Piazza Venezia 5
Tel 06 8715111
Opened from Monday to Friday from 9 to 7 pm
On Saturday and Sunday from 9 to 9pm.
Until the 8 march 2020.
Rome is full of very rich museums and beautiful exhibitions but, from last October and until the beginning of March, there is a new extraordinary place to visit. For the beauty and the history of the palace that is opened to the public for the first time, the Bonaparte Palace built buy Govanni De Rossi between 1657 and 1677 in an elegant mixture of Renaissance and Baroque style where Maria Letizia Ramolino Bonaparte, Napoleon’s mother, lived for long years, from 1818 to her death in 1836. But also and mostly for the magic of the colours and the lights of the fifty Impressionist’s and post-impressionist’s masterpieces that are exhibited in the splendidly decorated Letizia’s drawing rooms.
Most of them for the first and, perhaps, the last time. In fact, they all belong to private collections and are just loaned for a few month. That is why they are “secret” even if they are all great name’s paintings - Renoir, Cézanne, Monet, Gauguin, Seurat, Berthe Morisot, Caillebotte, Pissaro, Sisley…
They are all recognizable of course. The Renoir young girls beautiful portraits, the vibration of Gauguin or Pissaro landscapes, the warm atmosphere of Caillebotte’s little French towns etc... But they are also, in a certain sense, new for us. And discovering something new of a beauty that we already know is very pleasant. This splendid exhibition confirms that impressionism was, without any doubt, one of the greatest periods in the history of painting. And, even if it was built much earlier, the Bonaparte palace appears just the right place to admire these “secret impressionists”.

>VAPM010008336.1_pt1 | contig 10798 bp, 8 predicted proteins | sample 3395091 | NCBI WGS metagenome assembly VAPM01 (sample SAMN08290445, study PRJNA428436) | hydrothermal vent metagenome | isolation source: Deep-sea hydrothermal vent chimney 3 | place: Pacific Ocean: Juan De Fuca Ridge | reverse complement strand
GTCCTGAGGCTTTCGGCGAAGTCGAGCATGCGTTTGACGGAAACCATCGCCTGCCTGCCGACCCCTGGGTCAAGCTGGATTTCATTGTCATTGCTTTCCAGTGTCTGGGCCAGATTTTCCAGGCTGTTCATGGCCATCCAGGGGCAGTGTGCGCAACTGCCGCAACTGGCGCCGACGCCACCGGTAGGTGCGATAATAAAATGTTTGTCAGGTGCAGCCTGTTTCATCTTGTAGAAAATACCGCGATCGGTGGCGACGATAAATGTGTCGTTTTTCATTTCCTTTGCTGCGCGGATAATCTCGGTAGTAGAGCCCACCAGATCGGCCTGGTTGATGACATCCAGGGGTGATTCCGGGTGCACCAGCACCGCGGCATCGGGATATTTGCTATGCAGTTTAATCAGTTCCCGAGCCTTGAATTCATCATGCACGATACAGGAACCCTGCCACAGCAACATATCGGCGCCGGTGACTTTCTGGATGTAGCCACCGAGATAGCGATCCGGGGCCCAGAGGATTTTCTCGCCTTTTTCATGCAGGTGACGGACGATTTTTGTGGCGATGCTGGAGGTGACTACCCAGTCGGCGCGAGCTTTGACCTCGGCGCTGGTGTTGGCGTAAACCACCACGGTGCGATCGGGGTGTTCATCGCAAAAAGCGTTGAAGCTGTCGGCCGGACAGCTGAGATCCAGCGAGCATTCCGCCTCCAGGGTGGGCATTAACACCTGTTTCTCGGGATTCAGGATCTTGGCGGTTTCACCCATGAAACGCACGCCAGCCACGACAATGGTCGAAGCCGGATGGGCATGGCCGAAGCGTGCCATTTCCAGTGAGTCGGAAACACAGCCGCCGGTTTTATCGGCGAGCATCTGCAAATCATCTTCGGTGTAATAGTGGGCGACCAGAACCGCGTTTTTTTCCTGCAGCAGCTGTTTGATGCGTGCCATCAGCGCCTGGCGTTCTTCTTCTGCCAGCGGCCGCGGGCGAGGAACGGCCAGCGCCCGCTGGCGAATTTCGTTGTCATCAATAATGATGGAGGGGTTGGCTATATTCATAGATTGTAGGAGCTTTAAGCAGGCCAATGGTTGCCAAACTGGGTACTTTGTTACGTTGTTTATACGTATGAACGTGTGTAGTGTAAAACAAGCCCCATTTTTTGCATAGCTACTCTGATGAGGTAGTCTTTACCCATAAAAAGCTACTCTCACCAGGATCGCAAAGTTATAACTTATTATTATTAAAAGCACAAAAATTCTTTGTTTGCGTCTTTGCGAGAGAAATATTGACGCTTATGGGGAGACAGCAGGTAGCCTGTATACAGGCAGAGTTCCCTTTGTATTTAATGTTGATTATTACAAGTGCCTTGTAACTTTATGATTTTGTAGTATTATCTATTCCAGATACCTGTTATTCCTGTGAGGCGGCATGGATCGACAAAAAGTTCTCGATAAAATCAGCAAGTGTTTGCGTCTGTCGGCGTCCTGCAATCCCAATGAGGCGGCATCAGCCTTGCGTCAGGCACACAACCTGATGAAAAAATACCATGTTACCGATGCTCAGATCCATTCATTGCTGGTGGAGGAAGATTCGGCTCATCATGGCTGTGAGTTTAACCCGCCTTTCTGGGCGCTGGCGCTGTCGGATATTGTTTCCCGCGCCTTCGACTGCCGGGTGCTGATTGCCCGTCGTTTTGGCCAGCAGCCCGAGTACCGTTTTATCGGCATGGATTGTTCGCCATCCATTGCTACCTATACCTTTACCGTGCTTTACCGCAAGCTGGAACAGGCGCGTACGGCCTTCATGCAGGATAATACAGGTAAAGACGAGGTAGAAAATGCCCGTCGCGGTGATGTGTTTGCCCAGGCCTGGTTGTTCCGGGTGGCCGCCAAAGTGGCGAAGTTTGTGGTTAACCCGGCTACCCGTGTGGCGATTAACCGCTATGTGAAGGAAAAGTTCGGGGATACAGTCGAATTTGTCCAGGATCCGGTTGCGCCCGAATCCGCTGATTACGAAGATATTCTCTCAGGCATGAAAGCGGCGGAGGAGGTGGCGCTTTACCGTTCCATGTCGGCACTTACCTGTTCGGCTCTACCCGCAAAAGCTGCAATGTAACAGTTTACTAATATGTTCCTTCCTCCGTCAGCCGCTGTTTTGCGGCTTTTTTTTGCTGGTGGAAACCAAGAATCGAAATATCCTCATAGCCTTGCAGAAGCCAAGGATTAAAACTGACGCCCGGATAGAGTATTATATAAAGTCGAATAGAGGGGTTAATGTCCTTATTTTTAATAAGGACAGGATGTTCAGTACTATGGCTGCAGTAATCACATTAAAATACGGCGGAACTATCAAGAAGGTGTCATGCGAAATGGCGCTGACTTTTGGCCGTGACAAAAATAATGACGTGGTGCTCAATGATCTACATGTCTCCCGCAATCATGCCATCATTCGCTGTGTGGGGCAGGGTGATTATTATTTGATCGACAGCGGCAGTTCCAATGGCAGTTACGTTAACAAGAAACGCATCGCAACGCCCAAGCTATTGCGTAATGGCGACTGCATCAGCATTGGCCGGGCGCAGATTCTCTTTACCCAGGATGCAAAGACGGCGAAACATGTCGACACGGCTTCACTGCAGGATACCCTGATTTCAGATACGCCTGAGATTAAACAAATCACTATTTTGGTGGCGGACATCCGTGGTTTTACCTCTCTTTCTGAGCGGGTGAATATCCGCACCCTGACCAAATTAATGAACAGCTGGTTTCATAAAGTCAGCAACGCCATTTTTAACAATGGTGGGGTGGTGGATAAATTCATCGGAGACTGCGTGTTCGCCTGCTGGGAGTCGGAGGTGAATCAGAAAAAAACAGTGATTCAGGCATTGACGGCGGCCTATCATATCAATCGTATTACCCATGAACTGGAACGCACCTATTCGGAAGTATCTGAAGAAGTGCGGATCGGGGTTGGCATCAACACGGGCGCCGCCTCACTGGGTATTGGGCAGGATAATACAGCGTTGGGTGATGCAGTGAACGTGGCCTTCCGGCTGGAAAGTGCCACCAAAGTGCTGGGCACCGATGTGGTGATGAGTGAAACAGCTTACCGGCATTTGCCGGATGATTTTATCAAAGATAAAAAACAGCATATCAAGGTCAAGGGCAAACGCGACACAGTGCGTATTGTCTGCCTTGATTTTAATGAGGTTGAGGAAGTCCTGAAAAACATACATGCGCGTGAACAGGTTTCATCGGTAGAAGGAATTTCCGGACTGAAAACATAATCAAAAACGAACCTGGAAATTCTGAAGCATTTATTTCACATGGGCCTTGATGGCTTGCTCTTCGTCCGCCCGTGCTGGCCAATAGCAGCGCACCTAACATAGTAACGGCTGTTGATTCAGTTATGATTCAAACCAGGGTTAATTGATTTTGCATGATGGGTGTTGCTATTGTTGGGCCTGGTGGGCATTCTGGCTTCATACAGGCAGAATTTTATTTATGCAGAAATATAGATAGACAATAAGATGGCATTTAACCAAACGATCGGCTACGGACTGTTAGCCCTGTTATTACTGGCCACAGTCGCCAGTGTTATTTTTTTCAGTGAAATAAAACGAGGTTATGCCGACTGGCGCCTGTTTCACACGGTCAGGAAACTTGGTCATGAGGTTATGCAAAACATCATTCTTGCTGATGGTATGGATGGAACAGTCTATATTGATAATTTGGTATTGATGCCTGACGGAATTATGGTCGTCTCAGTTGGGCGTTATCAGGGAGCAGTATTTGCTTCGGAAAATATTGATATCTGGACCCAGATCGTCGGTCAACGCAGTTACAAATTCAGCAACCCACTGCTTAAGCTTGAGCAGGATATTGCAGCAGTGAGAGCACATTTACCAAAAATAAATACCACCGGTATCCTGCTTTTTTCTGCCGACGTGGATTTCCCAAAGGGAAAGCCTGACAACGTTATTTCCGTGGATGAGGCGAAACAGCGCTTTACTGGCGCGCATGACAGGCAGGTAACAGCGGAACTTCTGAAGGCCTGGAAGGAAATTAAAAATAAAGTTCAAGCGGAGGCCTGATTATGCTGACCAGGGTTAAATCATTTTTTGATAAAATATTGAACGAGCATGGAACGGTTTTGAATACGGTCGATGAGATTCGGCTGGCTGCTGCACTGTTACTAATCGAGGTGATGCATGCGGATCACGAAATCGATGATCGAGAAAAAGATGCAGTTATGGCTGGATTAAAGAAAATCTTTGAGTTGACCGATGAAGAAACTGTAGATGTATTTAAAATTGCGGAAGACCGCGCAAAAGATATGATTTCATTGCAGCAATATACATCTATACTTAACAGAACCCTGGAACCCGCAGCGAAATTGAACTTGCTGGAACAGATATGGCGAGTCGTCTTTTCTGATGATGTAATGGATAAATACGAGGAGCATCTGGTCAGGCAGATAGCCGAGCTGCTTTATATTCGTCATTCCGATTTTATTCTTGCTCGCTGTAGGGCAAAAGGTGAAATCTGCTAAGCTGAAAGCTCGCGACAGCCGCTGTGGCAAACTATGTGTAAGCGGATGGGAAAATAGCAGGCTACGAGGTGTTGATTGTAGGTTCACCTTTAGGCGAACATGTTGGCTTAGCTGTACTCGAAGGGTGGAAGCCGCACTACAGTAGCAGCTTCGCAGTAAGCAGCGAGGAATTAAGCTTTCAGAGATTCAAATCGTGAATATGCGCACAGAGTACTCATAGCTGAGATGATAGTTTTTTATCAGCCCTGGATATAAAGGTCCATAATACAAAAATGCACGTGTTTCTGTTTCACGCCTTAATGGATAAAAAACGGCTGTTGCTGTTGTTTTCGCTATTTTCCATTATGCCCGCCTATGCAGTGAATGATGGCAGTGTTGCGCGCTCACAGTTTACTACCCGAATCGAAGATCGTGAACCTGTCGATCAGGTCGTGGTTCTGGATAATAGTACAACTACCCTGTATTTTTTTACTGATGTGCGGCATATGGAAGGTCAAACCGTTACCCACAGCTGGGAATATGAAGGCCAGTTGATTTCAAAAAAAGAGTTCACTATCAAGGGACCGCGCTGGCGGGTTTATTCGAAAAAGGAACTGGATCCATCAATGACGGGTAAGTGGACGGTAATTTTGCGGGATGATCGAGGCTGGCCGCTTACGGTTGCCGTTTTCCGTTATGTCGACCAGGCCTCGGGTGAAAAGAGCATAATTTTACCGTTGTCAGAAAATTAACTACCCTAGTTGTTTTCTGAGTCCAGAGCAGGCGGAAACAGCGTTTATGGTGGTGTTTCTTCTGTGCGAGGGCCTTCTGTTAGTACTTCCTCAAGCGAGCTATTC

The visit of the palace offers also many other surprises. The beautiful fresco with a predominance of 2 colours, red and gold, a Canova’s sculpture (a copy, the original was taken by Wellington and can be admired in Apsley House in London) representing Napoleon as “Mars the peacemaker”.
A contradiction in terms! And a delicious “secret” place: a very curious balcony, or more exactly a closed loggia, on the corner of the first floor. It is there that Napoleon’ s mother, Letizia, used to stay for hours, watching what happened in the hearth of Rome, in the central Via Del Corso and Piazza Venezia in a complete incognito, nobody could see her.
You cannot miss this unusual roman rendez-vous!
Piazza Venezia 5
Tel 06 8715111
Opened from Monday to Friday from 9 to 7 pm
On Saturday and Sunday from 9 to 9pm.
Until the 8 march 2020.
We are a small family company and we are glad to share our local knowledge about our City with all the people interested in Rome.
Our team has been looking for the best places in the centre of Rome and neighbouring, where to eat, drink, enjoy a nice aperitif but also useful places like pharmacies, laundries, supermarkets and much more.
The results of this research combined with our local experience and our friend’s advices have been published on an interactive Google Maps tool where to discover about hundreds of places that will make your stay in Rome more authentic and amusing.
If you were looking for insider’s tips for Rome touring you found what you need!
Our map is divided into categories. Each icon indicates a type of service like the pizza icon indicates a pizzeria, the cart icon a supermarket, the cocktail glass a Wine bar/Cocktail bar and so on.
By clicking on the icon that interests you, you will see the information about the location, the kind of offer, the exact address etc…
Just turn on the location mode on your mobile phone and start your Journey to Rome thanks to our tips!
Just to let you have an idea, here are some of the locations we suggest on the Map:
Are you a meat lover? Do you want to cook at home? Angelo Feroci’s delicious butchery is waiting for you.
What about adding to it some fresh delicious fruit or vegetables in one of the fabulous Rome Markets?
Or maybe you prefer some Pasta alla Carbonara made by Egg’s Restaurant or some more sophisticated fusion cuisine in Casa Coppelle?
Tired after the lunch? Enjoy one of the best coffees in Caffè Greco close to Spanish Steps...
...or buy some exotic Teas in Castroni.